If you were not married to the deceased but have children, in such a case, your children will receive the proceeds of the entire estate at age 18.

It’s important for you to note that your in-laws interfering with the property of your deceased spouse (whether you had a great marriage together or not) is referred to as intermeddling. To intermeddle means to interfere wrongly with property, or the conduct of business affairs, officiously or without right or title (Black’s Law Dictionary 6th edition).  In law, the intermeddler has no legal authority or power to transfer ownership of the property of a dead person. This is an illegal transaction that can be reversed and set aside. In order to protect the estate and or the property of the deceased, intermeddling is a crime under Kenyan law.  Section 45 (1) of the act provides that any person who contravenes the provisions of this section shall be guilty of an offence and liable to a fine not exceeding Ksh 10, 000 or to a term of imprisonment not exceeding one year or to both such fine and imprisonment; and be answerable to the rightful executor or administrator, to the extent of the assets with which he has intermeddled after deducting any payments made in the due course of administration.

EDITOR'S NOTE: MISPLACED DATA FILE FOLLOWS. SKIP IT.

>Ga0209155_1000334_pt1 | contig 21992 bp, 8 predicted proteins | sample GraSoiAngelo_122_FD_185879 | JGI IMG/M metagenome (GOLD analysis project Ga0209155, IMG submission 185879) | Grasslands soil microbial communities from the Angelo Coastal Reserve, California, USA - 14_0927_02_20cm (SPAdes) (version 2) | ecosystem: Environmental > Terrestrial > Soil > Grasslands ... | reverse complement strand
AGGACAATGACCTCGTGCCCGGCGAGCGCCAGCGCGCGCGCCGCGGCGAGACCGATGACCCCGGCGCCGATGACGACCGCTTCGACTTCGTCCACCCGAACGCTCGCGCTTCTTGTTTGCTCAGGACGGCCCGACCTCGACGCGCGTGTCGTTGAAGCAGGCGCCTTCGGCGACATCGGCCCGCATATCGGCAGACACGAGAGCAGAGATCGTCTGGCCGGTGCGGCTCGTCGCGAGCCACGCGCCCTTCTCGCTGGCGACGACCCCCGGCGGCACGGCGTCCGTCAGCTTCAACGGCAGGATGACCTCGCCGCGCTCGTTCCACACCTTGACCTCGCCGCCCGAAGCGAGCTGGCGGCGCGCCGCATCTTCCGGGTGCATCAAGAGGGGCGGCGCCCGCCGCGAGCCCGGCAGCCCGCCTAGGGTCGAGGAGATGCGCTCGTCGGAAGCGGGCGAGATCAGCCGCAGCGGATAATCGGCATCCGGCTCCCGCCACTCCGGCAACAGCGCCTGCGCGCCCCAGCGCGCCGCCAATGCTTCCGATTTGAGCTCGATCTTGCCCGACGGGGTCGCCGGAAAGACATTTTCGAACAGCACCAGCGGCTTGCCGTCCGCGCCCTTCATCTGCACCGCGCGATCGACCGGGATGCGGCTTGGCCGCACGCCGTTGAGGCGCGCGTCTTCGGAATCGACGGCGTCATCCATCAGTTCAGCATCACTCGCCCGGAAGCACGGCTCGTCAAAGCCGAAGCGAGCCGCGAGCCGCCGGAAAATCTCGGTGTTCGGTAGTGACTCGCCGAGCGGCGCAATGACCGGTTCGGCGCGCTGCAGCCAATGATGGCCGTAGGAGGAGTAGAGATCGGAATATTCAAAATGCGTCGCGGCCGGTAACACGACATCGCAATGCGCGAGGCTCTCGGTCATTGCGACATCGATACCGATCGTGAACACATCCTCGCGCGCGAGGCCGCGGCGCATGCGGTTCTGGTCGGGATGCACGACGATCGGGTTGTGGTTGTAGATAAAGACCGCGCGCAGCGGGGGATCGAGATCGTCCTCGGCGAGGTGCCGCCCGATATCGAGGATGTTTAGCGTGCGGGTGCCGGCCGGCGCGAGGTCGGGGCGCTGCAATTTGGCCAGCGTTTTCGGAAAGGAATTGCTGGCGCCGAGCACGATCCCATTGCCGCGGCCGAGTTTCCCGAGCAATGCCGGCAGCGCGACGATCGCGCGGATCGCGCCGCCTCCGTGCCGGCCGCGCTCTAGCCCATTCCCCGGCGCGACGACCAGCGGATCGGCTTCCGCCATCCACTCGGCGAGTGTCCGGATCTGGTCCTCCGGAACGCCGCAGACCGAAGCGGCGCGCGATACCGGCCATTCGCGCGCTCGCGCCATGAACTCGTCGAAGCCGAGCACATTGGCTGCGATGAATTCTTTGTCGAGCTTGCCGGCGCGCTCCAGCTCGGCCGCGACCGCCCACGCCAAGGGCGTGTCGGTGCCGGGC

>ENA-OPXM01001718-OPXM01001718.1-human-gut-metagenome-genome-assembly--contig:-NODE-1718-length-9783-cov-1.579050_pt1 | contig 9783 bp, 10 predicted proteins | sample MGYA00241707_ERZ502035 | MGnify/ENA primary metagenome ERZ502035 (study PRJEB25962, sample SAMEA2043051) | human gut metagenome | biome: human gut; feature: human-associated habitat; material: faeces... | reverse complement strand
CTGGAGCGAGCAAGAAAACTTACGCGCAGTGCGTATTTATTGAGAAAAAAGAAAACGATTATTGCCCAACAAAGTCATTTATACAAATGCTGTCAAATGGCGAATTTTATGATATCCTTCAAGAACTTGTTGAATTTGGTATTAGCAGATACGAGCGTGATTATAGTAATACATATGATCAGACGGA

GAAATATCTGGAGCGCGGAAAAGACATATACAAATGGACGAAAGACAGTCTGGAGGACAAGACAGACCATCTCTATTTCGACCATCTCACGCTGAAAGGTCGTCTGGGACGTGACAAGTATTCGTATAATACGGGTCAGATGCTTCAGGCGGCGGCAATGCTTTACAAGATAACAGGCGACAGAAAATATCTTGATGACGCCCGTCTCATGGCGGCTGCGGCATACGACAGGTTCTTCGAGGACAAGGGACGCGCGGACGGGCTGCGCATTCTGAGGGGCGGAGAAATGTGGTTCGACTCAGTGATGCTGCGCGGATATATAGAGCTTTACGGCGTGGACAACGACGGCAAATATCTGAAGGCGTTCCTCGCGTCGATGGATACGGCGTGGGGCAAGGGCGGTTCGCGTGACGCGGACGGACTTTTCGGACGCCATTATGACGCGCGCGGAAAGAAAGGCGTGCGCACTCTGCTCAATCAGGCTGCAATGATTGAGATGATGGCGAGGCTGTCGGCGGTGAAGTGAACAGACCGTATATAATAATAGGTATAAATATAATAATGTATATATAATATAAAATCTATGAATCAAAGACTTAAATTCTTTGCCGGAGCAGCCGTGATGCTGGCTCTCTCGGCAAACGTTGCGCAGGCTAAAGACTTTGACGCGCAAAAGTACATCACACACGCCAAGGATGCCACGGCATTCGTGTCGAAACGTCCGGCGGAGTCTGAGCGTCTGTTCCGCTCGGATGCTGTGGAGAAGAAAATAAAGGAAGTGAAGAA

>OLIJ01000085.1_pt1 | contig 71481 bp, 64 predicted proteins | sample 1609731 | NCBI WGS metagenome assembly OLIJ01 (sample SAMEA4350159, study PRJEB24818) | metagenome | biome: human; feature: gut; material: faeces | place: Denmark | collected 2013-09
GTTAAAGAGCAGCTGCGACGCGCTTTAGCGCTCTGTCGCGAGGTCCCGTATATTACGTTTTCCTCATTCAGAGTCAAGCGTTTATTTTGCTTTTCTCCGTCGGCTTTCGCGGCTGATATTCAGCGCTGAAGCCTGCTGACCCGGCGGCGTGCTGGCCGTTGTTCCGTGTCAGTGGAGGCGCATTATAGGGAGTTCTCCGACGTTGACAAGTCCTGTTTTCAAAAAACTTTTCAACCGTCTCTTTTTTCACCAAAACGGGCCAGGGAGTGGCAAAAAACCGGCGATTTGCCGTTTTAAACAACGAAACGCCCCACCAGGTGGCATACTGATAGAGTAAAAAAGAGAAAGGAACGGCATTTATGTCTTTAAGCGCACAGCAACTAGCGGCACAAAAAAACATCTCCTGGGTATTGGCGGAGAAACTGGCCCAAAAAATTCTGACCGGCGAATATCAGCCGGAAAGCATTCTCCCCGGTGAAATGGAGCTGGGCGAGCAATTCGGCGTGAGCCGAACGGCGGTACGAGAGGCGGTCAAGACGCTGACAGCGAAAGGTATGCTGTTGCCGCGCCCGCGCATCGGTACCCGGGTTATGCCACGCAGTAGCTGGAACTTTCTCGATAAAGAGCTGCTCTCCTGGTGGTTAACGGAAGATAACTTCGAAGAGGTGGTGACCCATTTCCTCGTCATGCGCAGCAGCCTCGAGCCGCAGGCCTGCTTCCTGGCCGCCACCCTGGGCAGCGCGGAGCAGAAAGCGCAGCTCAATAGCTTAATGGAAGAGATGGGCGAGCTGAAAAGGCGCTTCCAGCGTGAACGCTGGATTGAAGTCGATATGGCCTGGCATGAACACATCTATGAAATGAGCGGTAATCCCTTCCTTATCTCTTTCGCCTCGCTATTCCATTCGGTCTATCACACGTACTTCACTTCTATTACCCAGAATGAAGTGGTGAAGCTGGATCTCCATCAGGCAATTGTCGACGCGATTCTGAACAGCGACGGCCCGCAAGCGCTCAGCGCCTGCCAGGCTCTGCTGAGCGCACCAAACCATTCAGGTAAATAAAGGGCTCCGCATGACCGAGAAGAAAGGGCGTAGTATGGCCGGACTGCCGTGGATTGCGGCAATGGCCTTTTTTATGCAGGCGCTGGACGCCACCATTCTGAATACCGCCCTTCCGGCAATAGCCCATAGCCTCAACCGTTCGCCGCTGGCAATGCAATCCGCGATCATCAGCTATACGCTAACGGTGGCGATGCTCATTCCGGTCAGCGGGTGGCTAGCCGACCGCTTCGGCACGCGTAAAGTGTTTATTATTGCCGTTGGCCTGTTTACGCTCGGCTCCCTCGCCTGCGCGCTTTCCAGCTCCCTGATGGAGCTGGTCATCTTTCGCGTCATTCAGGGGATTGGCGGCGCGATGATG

On the other hand, if the said relatives deny you rights to access your inherited or to-be inherited property, and if the property in question is land and there is no case that has been filed in court, you can place a caution/caveat at the Land Registrar’s office so as to prevent further dealing on the land.  For any other property, you can go to court to seek an injunction to stop any transfer, sale, lease or any transaction on the property until the dispute is resolved in court. If a succession matter has already been filed in court, you can institute objection proceedings in court to oppose the application and state the grounds of your objection, which in this case include being excluded from the list of beneficiaries. The matter will be heard first by the Judge handling the case.